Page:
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065 Health Research Report 14 SEP 2009

Health Research Report

65th  Issue Date 14 SEP 2009

Compiled By Ralph Turchiano

www.healthresearchreport.me www.vit.bz

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Editors Top Five:

1. 75 percent would consider letting an unsupervised trainee perform surgery if it could be done quicker

2. Vitamin C deficiency impairs early brain development –

3. Study reveals new role of vitamin C in skin protection

4. ‘Dung of the devil’ plant roots point to new swine flu drugs

5. Popular stomach acid reducer triples risk of developing pneumonia

In this issue:

1. Biotransformed blueberry juice fights fat and diabetes

2. Exercise Minimizes Weight Regain By Reducing Appetite, Burning Fat,

3. And Lowering ‘Defended’ Body Weight

4. Vitamin C deficiency impairs early brain development –

5. UAB Researchers Find Possible Use for Kudzu, the Vine That Ate the South

6. Was the public health response to swine flu alarmist?

7. People with type 2 diabetes not meeting important nutritional recommendations

8. Anticancer compound found in American may apple

9. How manuka honey helps fight infection

10. Houseplants cut indoor ozone

11. High fruit and vegetable intake positively correlated with antioxidant status, cognitive performance

12. 75 percent would consider letting an unsupervised trainee perform surgery if it could be done quicker

13. Study reveals new role of vitamin C in skin protection

14. Regular aerobic exercise reduces health concerns associated with fatty liver

15. ‘Dung of the devil’ plant roots point to new swine flu drugs

16. On-the-job pesticide exposure associated with Parkinson’s disease

17. Antioxidant ingredient proven to relieve stress (S.O.D.)

18. Green tea component may help preserve stored platelets, tissues

19. Popular stomach acid reducer triples risk of developing pneumonia

20. Study Shows Common Pain Cream Could Protect Heart During Attack

21. Supplementing babies’ formula with DHA boosts cognitive development

22. Swine flu vaccination: A test subject speaks out.

 

Public release date: 1-Sep-2009

Biotransformed blueberry juice fights fat and diabetes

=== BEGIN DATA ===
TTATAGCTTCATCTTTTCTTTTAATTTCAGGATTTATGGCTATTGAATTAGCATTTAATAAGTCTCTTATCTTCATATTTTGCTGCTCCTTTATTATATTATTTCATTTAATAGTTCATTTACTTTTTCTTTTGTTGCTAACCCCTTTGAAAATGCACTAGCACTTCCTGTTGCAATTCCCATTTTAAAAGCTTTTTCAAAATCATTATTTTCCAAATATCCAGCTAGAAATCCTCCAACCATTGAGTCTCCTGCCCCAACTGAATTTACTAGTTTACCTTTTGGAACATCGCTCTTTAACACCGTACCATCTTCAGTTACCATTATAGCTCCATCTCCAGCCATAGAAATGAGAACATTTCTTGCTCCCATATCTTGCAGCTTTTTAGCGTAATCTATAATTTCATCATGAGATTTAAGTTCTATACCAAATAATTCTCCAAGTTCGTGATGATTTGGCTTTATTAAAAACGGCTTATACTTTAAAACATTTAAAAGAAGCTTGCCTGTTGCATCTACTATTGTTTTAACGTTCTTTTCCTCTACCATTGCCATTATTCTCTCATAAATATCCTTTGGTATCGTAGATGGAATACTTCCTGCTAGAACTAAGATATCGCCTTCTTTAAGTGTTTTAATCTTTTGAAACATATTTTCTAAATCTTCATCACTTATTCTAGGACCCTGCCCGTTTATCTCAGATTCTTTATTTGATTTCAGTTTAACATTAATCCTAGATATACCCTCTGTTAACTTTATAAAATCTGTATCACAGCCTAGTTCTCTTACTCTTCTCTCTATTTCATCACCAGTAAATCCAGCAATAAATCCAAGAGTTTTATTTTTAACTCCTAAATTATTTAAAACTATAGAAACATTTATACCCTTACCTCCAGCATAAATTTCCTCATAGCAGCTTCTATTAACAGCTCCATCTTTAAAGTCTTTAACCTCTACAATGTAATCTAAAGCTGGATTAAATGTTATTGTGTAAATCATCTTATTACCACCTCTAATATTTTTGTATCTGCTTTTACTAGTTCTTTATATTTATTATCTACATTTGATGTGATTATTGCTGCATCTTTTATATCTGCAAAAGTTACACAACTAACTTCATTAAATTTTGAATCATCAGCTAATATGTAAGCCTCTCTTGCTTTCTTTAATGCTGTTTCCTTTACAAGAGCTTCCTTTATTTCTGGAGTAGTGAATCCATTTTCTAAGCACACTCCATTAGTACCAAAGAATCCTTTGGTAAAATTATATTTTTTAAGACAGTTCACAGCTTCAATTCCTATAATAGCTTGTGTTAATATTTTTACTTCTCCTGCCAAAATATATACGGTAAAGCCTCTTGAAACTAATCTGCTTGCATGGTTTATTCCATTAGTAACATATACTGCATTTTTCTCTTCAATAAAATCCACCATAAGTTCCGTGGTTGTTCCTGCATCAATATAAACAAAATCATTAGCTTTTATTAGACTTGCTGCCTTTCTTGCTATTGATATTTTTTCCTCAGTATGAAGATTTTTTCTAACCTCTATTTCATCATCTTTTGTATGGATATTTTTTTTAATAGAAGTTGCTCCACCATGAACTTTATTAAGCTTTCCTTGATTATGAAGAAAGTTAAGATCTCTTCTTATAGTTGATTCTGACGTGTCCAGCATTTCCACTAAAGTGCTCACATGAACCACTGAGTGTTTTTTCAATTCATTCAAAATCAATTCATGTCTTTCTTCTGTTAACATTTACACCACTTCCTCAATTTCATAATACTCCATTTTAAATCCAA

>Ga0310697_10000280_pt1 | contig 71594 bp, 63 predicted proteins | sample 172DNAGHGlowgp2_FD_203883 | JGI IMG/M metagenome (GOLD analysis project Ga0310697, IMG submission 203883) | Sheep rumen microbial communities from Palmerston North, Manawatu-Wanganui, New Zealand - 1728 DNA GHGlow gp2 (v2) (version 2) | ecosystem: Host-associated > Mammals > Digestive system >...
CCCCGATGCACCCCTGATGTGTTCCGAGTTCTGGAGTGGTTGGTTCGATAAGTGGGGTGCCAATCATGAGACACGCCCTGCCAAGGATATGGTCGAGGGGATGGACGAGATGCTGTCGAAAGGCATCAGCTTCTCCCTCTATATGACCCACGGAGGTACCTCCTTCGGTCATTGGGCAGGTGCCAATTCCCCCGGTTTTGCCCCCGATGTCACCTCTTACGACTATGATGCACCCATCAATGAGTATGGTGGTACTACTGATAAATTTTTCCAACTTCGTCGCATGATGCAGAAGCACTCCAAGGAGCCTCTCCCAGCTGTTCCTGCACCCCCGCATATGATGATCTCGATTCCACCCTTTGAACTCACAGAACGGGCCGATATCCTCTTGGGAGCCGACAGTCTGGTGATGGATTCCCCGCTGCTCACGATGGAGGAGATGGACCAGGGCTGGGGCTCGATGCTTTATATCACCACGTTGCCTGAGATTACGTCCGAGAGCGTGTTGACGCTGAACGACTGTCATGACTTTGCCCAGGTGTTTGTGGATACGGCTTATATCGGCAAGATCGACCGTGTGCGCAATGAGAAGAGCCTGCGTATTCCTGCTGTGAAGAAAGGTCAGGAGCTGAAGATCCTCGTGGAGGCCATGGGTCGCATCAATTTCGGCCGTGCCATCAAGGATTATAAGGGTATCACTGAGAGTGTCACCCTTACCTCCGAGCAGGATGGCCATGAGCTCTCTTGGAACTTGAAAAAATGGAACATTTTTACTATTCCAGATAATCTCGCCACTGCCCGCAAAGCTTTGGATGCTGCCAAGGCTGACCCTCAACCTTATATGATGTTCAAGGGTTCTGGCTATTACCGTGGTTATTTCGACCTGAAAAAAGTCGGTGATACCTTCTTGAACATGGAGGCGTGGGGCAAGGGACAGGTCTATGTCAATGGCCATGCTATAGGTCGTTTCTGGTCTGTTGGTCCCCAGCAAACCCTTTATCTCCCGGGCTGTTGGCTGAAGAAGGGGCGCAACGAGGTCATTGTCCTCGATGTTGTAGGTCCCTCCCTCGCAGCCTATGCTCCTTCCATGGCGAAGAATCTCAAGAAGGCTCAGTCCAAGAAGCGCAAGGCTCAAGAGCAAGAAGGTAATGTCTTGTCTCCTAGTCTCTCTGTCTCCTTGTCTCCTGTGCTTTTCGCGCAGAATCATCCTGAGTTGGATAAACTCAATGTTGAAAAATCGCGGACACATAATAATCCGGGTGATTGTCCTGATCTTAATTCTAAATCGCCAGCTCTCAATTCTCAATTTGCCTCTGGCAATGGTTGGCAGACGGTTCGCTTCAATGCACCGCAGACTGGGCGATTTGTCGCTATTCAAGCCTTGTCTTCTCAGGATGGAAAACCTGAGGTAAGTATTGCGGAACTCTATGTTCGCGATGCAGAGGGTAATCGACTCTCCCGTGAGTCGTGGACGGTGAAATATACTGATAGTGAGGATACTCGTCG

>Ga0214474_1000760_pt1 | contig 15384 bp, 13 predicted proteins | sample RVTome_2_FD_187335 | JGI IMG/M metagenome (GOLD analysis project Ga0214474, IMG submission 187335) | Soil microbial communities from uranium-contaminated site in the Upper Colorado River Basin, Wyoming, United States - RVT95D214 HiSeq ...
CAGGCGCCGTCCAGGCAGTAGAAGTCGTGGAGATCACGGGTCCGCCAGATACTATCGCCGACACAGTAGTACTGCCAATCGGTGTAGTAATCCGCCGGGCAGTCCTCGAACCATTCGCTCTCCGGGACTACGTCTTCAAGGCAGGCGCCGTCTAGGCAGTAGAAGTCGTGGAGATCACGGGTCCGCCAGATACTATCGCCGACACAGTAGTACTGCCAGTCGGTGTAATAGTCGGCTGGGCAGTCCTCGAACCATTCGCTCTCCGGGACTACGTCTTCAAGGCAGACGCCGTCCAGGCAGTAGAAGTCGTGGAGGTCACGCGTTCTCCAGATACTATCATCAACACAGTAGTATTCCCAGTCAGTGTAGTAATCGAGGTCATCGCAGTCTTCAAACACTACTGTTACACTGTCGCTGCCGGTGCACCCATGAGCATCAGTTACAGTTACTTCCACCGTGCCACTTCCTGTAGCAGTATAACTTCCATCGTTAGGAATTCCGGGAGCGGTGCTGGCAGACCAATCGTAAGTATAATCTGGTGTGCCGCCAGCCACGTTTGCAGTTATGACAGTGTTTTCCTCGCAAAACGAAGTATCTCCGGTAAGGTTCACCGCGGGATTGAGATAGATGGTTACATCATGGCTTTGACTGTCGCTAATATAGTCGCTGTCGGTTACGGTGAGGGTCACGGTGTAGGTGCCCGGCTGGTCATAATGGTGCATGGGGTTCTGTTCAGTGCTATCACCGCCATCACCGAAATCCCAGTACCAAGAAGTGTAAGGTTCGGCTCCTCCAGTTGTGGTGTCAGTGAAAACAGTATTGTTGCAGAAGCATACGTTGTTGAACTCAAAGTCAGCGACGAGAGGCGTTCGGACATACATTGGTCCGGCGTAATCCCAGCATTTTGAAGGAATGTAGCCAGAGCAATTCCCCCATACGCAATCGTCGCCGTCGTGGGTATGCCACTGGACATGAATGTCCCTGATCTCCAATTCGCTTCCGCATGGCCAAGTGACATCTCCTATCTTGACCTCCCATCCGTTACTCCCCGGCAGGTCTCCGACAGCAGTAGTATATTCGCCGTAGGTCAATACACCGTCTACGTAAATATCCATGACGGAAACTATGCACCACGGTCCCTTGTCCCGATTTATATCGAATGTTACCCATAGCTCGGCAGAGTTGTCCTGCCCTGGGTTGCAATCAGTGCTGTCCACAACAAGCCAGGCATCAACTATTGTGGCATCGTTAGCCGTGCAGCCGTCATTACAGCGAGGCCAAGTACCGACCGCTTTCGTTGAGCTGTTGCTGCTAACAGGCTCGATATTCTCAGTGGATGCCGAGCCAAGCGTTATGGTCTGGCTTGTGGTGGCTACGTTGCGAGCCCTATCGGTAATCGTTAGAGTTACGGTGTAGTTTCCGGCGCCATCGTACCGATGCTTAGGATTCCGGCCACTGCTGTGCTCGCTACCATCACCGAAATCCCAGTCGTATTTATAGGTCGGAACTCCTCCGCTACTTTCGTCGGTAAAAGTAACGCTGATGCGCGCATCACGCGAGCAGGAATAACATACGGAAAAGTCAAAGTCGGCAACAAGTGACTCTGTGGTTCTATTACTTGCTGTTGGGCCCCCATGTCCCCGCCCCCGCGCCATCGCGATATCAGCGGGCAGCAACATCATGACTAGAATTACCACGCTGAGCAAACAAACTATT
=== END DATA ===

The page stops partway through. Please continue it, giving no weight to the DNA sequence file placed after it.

New study published in the International Journal of Obesity

This press release is available in French.

Montreal, September 1, 2009 – Juice extracted from North American lowbush blueberries, biotransformed with bacteria from the skin of the fruit, holds great promise as an anti-obesity and anti-diabetic agent. The study, published in the International Journal of Obesity, was conducted by researchers from the Université de Montréal, the Institut Armand-Frappier and the Université de Moncton who tested the effects of biotransformed juices compared to regular blueberry drinks on mice.

“Results of this study clearly show that biotransformed blueberry juice has strong anti-obesity and anti-diabetic potential,” says senior author Pierre S. Haddad, a pharmacology professor at the Université de Montréal’s Faculty of Medicine. “Biotransformed blueberry juice may represent a novel therapeutic agent, since it decreases hyperglycemia in diabetic mice and can protect young pre-diabetic mice from developing obesity and diabetes.”

The scientists tested the effect of biotransformed blueberry juice on a group of mice prone to obesity, insulin resistance, diabetes and hypertension. Incorporating biotransformed blueberry juice into the water of mice reduced their food intake and their body weight. “These mice were an excellent model that closely resembles obesity and obesity-linked type 2 diabetes in humans,” says Dr. Haddad, who is also director of the CIHR Team in Aboriginal Anti-Diabetic Medicines at the Université de Montréal.

Biotransformation of the blueberry juice was achieved with a new strain of bacteria isolated from the blueberry flora, specifically called Serratia vaccinii, which increases the fruit’s antioxidant effects. “The identification of the active compounds in biotransformed blueberry juice may result in the discovery of promising new antiobesity and antidiabetic molecules,” says Dr. Haddad.

As for the impact of blueberry products on diabetes, says Tri Vuong, lead author and recent PhD graduate from the Université de Montréal’s Department of Pharmacology: “Consumption of fermented blueberry juice gradually and significantly reduced high blood glucose levels in diabetic mice. After three days, our mice subjects reduced their glycemia levels by 35 percent.”

Public release date: 1-Sep-2009

Exercise Minimizes Weight Regain By Reducing Appetite, Burning Fat,

And Lowering ‘Defended’ Body Weight

BETHESDA, Md. (September 2, 2009) — Exercise helps prevent weight regain after dieting by reducing appetite and by burning fat before burning carbohydrates, according to a new study with rats. Burning fat first and storing carbohydrates for use later in the day slows weight regain and may minimize overeating by signaling a feeling of fullness to the brain.

The University of Colorado Denver study also found that exercise prevents the increase in the number of fat cells that occurs during weight regain, challenging the conventional wisdom that the number of fat cells is set and cannot be altered by dietary or lifestyle changes.

These coordinated physiological changes in the brain and the body lower the ‘defended’ weight, that is, the weight that our physiology drives us to achieve, and suggest that the effects of exercise on these physiological processes may make it easier to stay on a diet.

The study is “Regular exercise attenuates the metabolic drive to regain weight after long term weight loss.” Paul S. MacLean, Janine A. Higgins, Holly R. Wyatt, Edward L. Melanson, Ginger C. Johnson, Matthew R. Jackman, Erin D. Giles, Ian E. Brown and James O. Hill, all of the University of Colorado Denver, conducted the study. The American Physiological Society published the research in the American Journal of Physiology – Regulatory, Integrative and Comparative Physiology.